Kalanidhi T Brinda (1912 - 1996)
|Brhannayaki - Andali
T Brinda is one of the most remarkable musicians
in the annals of Carnatic music. Grand-daughter of the legendary
vainika, Dhanammal, and daughter of Kamakshi Ammal, T Brinda
was bred in the evergreen nursery of vibrant classicism in
Carnatic music. She imbibed the Dhanam tradition of melody
from Dhannammal and her daughters. She was the most prominent
& eloquent inheritor of its grace and charm. She had absorbed
enough music at home to elaborate ragas at the age of nine
and at this time, she came into contact with Kanchipuram Naina
Brinda learnt directly from the maestro in the traditional
gurukulam system and, within a short span of three years,
she had mastered over 300 compositions of Tyagaraja, besides
various other musical forms like Tevaram-s and Tirupugazh-s.
She returned home and enriched her repertoire by learning
from her grandmother, the legendary Veena Dhanammal.Thus,
Brinda had the best of the graceful style of Dhanammal's music
that was soft, sweet and feminine as also the fireworks-filled
masculine style of Naina Pillai.
Brinda made her debut with her sister Mukta
as vocal support at the Tyagaraja Festival, Kanchipuram, which
was celebrated annually by Naina Pillai. Thenceforth, the
Brinda-Mukta combine was a prominent duo for four decades,
till Brinda's daughter and vocalist Vegavauhini joined to
sing with Brinda. Thus Brinda had, over seventy years, solid
credit as a performing artiste of merit. She enjoyed a vast
repertoire of krti-s, padam-s and javali-s.
Her music was full of microscopic nuances. She had a captivating
voice, almost ideal for Carnatic music. It had clarity, sweetness,
depth and majesty. She was in control whether she sang slow
or even super slow, plain notes, or notes with oscillations,
soft or loud.
She was probably the first vocalist to highlight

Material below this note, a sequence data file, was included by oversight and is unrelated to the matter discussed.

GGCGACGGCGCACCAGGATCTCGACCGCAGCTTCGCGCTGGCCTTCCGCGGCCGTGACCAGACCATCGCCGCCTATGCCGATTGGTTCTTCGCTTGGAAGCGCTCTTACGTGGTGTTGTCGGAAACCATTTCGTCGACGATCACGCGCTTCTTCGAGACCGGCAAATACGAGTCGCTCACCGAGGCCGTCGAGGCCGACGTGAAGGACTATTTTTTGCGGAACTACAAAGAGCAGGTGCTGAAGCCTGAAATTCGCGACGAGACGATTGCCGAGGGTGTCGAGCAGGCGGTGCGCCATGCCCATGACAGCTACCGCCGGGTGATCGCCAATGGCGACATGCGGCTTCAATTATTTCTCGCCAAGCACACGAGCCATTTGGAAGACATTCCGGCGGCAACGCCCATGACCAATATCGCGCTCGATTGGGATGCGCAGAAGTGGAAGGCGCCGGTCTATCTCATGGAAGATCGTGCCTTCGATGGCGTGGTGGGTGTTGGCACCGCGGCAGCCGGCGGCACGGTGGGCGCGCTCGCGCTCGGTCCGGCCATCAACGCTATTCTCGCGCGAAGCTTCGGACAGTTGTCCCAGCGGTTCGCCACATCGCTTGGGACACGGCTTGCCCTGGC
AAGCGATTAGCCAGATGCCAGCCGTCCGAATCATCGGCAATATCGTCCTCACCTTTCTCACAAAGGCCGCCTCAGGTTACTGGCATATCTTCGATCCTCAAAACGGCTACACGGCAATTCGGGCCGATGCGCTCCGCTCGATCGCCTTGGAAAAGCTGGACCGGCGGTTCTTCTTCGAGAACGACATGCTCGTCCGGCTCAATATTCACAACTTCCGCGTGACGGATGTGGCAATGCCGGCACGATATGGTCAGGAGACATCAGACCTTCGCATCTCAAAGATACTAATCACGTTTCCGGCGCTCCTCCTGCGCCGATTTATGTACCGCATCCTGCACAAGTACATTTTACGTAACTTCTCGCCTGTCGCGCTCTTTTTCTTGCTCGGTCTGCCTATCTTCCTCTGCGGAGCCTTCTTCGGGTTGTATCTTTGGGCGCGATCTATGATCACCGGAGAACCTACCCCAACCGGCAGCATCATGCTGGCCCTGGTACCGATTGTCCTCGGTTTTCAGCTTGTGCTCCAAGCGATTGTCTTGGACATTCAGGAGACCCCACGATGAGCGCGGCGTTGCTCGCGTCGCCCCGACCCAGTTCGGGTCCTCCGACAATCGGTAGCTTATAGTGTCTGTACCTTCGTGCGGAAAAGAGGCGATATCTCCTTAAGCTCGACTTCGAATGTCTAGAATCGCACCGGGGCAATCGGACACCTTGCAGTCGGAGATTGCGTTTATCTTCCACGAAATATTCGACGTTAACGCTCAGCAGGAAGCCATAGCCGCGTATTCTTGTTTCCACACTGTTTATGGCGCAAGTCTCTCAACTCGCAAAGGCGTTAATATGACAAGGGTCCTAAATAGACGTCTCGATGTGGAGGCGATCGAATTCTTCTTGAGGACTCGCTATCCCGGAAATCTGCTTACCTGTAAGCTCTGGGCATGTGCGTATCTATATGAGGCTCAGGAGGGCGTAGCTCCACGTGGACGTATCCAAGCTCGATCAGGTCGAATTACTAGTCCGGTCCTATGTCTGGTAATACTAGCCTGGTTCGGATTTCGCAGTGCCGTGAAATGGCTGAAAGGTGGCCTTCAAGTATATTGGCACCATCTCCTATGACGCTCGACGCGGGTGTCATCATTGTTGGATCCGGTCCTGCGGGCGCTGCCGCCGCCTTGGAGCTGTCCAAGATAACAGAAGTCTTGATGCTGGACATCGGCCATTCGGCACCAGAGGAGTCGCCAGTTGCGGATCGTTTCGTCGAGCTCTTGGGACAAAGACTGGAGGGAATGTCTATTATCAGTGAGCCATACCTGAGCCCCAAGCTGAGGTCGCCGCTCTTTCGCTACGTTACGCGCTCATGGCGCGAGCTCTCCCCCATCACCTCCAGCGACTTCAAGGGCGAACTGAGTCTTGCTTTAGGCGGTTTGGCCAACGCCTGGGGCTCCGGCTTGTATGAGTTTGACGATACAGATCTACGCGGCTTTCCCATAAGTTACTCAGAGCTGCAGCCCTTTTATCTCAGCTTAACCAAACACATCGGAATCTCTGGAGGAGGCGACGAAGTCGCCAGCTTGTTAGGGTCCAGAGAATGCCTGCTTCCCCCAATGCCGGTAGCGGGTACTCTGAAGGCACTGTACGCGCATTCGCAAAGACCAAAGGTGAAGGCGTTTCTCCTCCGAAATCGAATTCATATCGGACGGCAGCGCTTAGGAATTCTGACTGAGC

voice modulation as a major aspect of music and it made a
tremendous difference to the class of her music. Recordings
of many of her contemporaries - both male and female musicians
- testify to the fact that most believed in singing predominantly
in their natural voices. Brinda started modulating her voice
to make it sharper when she sang subtle, fast phrases in higher
regions which imparted a laser beam precision and intensity
to the phrases, and deeper, when she sang in the lower octaves
or sustained notes with karvai-s.
This was a marked contrast to many
artistes singing louder as they approached the high
notes. Brinda believed that singing loudly in the higher
octaves prevented clarity in the lower octaves, and
moreover, was ruinous to the vocal cords in the long
run. Her correct judgement and technique were evidenced
in her concerts in the early 1990-s when she performed
with no loss of either range or clarity even when she
One almost associated her with padam-s
of Kshetragna, Sarangapani, Ghanam Krishna Iyer and
others as she was undoubtedly peerless in this area.
Each rendition of pieces like Moratopu (Sahana), Ninnu
joochi (Punnagavarali), Rama rama (Bhairavi), Ososi
(Mukhari), Tamarasaksha (Yadukulakambodhi) and Yalapadare
(Begada) brought to light something one may have missed
earlier and never failed to astound or refresh the listener.
Her exquisite rendition of such demanding masterpieces was
due to her ability to highlight the long, plain notes with
her tranquil voice and intersperse them with gems of microscopic
phrases, which opened up a new world altogether. Most quality
musicians adored these nuances and were inspired to incorporate
them in one way or the other. Those who learnt directly from
her include Semmangudi Srinivasa Iyer, Ramnad Krishnan and
M S Subbulakshmi.
But Brinda's comfort zone was not limited
to merely slow pieces such as padam-s. She could effortlessly
handle fast-paced pieces like Manasa etulo (Malayamarutam),
Nee muddu momu (Kamalamanohari), Vinave O Manasa (Vivardhini),
Janakiramana (Shuddhaseemantini), or Chinnanadena (Kalanidhi).
She sang even pieces like Pakkala nilabadi (Kharaharapriya)
or Epapamu (Atana) in speeds faster than what was conventional
and laced them with demanding variations.
She was was much more than a gifted artiste
to whom music was as natural as breathing. She was very analytical
and often discussed musical points intellectually. This enabled
her to successfully hold posts such as Professor, Central
College of Carnatic Music, Madras and was the Visiting Professor
in University of Washington, Seattle and University of California,
Her titles include Sangeet Natak Academy
Award - 1965, Sangeeta Kalanidhi from Music Academy, Madras
- 1977, Sangeeta Sikhamani from Indian Fine Arts Society and
Swaralaya Pushkaram by Swaralaya - 1992.
Above all, Brinda was a rare human being
who had the strength of character to never deviate from her
convictions and values for over 75 years. She represented
not merely a great style of music but a great way of life.